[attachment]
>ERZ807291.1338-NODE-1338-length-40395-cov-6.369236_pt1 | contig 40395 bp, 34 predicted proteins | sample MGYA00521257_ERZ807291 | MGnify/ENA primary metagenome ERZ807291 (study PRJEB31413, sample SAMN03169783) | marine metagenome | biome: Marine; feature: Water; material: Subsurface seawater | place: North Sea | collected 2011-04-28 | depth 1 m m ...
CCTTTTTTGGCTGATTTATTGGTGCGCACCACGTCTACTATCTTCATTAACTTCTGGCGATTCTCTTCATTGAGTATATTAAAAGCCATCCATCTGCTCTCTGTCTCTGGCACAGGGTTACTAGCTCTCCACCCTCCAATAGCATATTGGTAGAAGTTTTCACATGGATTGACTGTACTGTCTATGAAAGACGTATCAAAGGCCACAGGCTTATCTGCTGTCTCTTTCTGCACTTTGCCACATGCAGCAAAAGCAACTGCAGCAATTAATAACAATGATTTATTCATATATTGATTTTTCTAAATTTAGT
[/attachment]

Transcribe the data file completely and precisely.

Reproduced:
>ERZ807291.1338-NODE-1338-length-40395-cov-6.369236_pt1 | contig 40395 bp, 34 predicted proteins | sample MGYA00521257_ERZ807291 | MGnify/ENA primary metagenome ERZ807291 (study PRJEB31413, sample SAMN03169783) | marine metagenome | biome: Marine; feature: Water; material: Subsurface seawater | place: North Sea | collected 2011-04-28 | depth 1 m m ...
CCTTTTTTGGCTGATTTATTGGTGCGCACCACGTCTACTATCTTCATTAACTTCTGGCGATTCTCTTCATTGAGTATATTAAAAGCCATCCATCTGCTCTCTGTCTCTGGCACAGGGTTACTAGCTCTCCACCCTCCAATAGCATATTGGTAGAAGTTTTCACATGGATTGACTGTACTGTCTATGAAAGACGTATCAAAGGCCACAGGCTTATCTGCTGTCTCTTTCTGCACTTTGCCACATGCAGCAAAAGCAACTGCAGCAATTAATAACAATGATTTATTCATATATTGATTTTTCTAAATTTAGT